CMA CGM to launch Halifax-West Coast LatAm service
The world’s third-largest container line will launch a service Sunday connecting Halifax with Panama, Ecuador, Peru and Chile from the South End Container Terminal.
French line CMA CGM launched the Black Pearl service with its first call to the Halterm container terminal in February 2009, promising to stop at Halifax every 14 days.
Now it plans weekly and direct container service to the west coast of South America.
In a news release, Jean-Yves Duval, the company’s vice-president of Caribbean and Latin America lines, said the new calls will provide its customers with a direct and efficient transportation solution to support the development of the growing markets between Canada and the west coast of South America.
Iowa representatives are scheduled to go on a trade mission to China and Hong Kong to expand pork exports.
Representatives of the Department of Economic Development and Iowa's pork industry will leave this month with a goal of increasing pork exports to the region.
Department Director Bret Mills says China and Hong Kong have "enormous" potential as a trading partner for Iowa.
The trip is scheduled for Dec. 11-18. The delegation will meet with government officials, importers, food service and retail representatives to develop ties with companies and potential business partners.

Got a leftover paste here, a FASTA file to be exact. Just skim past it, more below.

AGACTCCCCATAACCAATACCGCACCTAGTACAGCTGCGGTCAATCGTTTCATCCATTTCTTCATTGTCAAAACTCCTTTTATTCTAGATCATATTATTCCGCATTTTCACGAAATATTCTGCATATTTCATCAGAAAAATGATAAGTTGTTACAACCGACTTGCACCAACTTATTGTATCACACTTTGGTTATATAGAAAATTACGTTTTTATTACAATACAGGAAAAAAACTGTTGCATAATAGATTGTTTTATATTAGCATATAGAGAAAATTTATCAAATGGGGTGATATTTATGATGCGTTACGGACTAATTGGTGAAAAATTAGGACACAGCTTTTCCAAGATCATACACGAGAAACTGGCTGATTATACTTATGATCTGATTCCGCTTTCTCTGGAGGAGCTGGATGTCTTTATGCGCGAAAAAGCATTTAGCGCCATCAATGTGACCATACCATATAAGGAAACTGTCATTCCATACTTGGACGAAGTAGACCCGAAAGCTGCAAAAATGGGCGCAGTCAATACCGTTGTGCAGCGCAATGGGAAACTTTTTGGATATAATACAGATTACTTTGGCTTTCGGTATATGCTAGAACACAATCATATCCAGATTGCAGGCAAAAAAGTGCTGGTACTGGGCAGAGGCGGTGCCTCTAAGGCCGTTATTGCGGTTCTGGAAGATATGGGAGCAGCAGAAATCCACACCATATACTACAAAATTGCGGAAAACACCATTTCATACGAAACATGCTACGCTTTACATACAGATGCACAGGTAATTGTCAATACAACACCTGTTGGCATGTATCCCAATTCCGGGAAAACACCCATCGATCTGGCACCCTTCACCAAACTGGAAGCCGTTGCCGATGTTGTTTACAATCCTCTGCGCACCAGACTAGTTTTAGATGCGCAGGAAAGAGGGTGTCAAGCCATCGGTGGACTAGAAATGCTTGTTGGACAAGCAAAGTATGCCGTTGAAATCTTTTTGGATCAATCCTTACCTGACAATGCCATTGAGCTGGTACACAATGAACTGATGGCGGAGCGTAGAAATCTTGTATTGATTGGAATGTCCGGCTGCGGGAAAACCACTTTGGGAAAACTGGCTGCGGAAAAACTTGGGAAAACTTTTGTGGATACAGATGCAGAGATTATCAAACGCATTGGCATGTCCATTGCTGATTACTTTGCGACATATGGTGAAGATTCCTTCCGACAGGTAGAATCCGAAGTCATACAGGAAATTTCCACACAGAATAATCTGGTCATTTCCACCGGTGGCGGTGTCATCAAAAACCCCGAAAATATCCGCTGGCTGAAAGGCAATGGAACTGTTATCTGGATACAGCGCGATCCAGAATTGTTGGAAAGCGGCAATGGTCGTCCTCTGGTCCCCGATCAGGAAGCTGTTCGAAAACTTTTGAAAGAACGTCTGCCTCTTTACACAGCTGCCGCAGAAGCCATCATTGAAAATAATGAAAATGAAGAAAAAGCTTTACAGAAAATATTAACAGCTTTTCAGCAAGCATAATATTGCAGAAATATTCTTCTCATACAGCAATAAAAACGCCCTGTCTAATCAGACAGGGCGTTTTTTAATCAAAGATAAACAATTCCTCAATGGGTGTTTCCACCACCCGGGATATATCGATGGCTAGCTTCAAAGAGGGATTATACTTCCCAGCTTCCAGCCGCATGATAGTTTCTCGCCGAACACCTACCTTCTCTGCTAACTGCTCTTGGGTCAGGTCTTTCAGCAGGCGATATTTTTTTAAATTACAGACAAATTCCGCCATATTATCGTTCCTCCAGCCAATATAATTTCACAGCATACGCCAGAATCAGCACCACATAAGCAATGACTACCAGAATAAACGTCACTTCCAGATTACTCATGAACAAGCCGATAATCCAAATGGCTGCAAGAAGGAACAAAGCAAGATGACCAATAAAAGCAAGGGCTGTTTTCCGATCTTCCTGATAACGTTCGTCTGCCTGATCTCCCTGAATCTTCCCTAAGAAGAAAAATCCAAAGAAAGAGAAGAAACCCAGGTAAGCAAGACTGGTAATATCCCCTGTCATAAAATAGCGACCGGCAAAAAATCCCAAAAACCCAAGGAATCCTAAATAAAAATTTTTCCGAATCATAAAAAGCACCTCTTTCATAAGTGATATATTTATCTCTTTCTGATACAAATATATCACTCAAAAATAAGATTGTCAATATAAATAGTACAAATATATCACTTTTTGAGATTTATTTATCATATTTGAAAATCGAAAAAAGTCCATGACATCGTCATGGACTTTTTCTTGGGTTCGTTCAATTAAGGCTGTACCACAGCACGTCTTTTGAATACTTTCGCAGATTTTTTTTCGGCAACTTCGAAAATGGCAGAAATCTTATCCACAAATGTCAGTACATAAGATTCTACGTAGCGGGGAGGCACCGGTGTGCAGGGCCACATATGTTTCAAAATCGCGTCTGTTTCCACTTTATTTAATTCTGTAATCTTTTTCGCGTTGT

The trip also includes stops in Beijing and Shanghai.
Louis J. "Lou" LoBianco, a highly acclaimed expert in the application of roll-on/roll-off cargo technology for the port of Baltimore, died Dec. 1 of cancer at Gilchrist Hospice Care.
The longtime Towson resident — who had lived in Mays Chapel since last year — was 68.
"Lou was one of the main reasons why the port of Baltimore is known today as the top roll-on/roll-off [ro/ro] port in the U.S.," said James J. White, executive director of the Maryland Port Administration.
"He had an extraordinary understanding and knowledge of the ro/ro industry and knew exactly what it took to convince ro/ro manufacturers to ship their cargo through Baltimore," said Mr. White.
Ms. Burman said when Mr. LoBianco retired, he was designated a maritime icon by the MPA because "people knew him from all over the world."
In addition to developing and expanding the port's roll-on/roll-off business, Mr. LoBianco was the "driving force behind our Ro/Ro Rodeo," said Mr. White.
"This allows newly hired longshore workers to learn how to drive huge pieces of farm and construction equipment on and off ships. Baltimore is the only port to have this event," he said.
In addition to his son, surviving are his wife of 42 years, the former Fran Anuszewski; another son, Matthew J. LoBianco of Towson; and a brother, Charles LoBianco of Towson.
It was September 2008 and a band of Somali pirates made a startling discovery.
But it turns out the pirates were telling the truth — and the Kenyans and Ukrainians were not, at least publicly. According to several secret State Department cables made public by WikiLeaks, the tanks not only were headed to southern Sudan, but they were the latest installment of several underground arms shipments.
By the time the freighter was seized, 67 T-72 tanks had already been delivered to bolster southern Sudan’s armed forces against the government in Khartoum, an international pariah for its human rights abuses in Darfur.